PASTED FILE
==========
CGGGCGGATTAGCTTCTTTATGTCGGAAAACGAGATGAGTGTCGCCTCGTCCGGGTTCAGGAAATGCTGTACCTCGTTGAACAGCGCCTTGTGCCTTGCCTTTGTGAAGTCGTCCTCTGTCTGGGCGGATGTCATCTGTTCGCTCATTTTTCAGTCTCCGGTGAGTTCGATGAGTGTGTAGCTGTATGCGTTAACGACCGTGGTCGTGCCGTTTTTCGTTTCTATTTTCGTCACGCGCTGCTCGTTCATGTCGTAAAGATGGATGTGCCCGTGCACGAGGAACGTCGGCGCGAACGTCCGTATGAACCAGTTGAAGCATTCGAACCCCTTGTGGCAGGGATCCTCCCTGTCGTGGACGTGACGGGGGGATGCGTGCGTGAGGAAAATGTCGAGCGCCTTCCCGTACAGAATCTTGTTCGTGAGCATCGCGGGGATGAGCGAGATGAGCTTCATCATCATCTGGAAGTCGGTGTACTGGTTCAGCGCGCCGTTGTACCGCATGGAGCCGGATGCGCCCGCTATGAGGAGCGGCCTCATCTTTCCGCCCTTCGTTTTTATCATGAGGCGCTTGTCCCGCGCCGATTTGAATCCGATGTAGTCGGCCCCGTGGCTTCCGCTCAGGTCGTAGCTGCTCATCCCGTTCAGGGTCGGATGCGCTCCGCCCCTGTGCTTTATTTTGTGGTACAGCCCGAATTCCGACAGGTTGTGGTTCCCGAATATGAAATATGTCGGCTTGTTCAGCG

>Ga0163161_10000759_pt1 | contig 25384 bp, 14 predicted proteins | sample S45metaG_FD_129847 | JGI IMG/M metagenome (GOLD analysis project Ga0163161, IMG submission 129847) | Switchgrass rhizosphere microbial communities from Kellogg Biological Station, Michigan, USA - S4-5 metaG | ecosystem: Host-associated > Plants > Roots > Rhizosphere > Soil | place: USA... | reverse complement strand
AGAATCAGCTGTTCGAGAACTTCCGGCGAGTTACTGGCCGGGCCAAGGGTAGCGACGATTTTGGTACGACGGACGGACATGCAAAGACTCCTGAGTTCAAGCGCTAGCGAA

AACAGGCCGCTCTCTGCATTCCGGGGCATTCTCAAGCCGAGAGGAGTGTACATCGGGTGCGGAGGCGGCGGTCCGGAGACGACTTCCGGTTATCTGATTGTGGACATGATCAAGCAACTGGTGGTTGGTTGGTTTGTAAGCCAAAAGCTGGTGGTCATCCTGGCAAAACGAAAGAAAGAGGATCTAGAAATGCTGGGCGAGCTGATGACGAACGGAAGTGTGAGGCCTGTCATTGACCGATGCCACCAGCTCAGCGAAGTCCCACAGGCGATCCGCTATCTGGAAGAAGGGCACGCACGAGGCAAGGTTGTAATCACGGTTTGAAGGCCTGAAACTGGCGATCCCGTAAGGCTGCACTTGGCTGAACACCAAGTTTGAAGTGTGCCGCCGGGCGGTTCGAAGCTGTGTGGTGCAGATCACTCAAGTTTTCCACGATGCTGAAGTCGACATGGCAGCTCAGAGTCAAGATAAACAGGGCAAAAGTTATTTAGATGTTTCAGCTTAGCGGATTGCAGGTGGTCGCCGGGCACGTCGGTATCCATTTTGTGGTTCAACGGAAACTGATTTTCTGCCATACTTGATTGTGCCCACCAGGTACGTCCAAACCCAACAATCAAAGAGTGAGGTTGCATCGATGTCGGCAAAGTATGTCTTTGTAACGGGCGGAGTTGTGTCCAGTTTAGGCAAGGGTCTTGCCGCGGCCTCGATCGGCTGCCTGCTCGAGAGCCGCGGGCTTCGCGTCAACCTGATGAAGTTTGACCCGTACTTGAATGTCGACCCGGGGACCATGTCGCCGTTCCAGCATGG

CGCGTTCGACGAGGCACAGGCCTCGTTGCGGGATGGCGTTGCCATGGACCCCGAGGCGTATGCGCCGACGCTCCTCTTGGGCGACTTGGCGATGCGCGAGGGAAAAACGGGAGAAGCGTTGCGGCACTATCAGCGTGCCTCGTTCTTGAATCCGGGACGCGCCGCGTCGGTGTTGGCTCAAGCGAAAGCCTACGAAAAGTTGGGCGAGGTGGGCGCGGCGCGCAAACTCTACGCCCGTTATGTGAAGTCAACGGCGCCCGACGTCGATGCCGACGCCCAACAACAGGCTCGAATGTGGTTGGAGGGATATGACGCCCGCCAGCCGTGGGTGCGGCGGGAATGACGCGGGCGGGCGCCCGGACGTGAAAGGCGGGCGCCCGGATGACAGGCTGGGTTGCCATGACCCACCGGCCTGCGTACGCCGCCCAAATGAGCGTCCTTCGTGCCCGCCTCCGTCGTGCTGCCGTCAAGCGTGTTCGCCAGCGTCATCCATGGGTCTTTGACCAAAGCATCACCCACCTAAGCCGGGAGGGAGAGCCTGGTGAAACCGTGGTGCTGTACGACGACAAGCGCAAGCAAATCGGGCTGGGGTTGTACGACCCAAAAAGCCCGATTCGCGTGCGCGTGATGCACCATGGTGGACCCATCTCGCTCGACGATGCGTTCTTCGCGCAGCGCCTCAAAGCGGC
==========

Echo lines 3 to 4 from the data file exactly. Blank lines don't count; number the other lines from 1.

AGAATCAGCTGTTCGAGAACTTCCGGCGAGTTACTGGCCGGGCCAAGGGTAGCGACGATTTTGGTACGACGGACGGACATGCAAAGACTCCTGAGTTCAAGCGCTAGCGAA

AACAGGCCGCTCTCTGCATTCCGGGGCATTCTCAAGCCGAGAGGAGTGTACATCGGGTGCGGAGGCGGCGGTCCGGAGACGACTTCCGGTTATCTGATTGTGGACATGATCAAGCAACTGGTGGTTGGTTGGTTTGTAAGCCAAAAGCTGGTGGTCATCCTGGCAAAACGAAAGAAAGAGGATCTAGAAATGCTGGGCGAGCTGATGACGAACGGAAGTGTGAGGCCTGTCATTGACCGATGCCACCAGCTCAGCGAAGTCCCACAGGCGATCCGCTATCTGGAAGAAGGGCACGCACGAGGCAAGGTTGTAATCACGGTTTGAAGGCCTGAAACTGGCGATCCCGTAAGGCTGCACTTGGCTGAACACCAAGTTTGAAGTGTGCCGCCGGGCGGTTCGAAGCTGTGTGGTGCAGATCACTCAAGTTTTCCACGATGCTGAAGTCGACATGGCAGCTCAGAGTCAAGATAAACAGGGCAAAAGTTATTTAGATGTTTCAGCTTAGCGGATTGCAGGTGGTCGCCGGGCACGTCGGTATCCATTTTGTGGTTCAACGGAAACTGATTTTCTGCCATACTTGATTGTGCCCACCAGGTACGTCCAAACCCAACAATCAAAGAGTGAGGTTGCATCGATGTCGGCAAAGTATGTCTTTGTAACGGGCGGAGTTGTGTCCAGTTTAGGCAAGGGTCTTGCCGCGGCCTCGATCGGCTGCCTGCTCGAGAGCCGCGGGCTTCGCGTCAACCTGATGAAGTTTGACCCGTACTTGAATGTCGACCCGGGGACCATGTCGCCGTTCCAGCATGG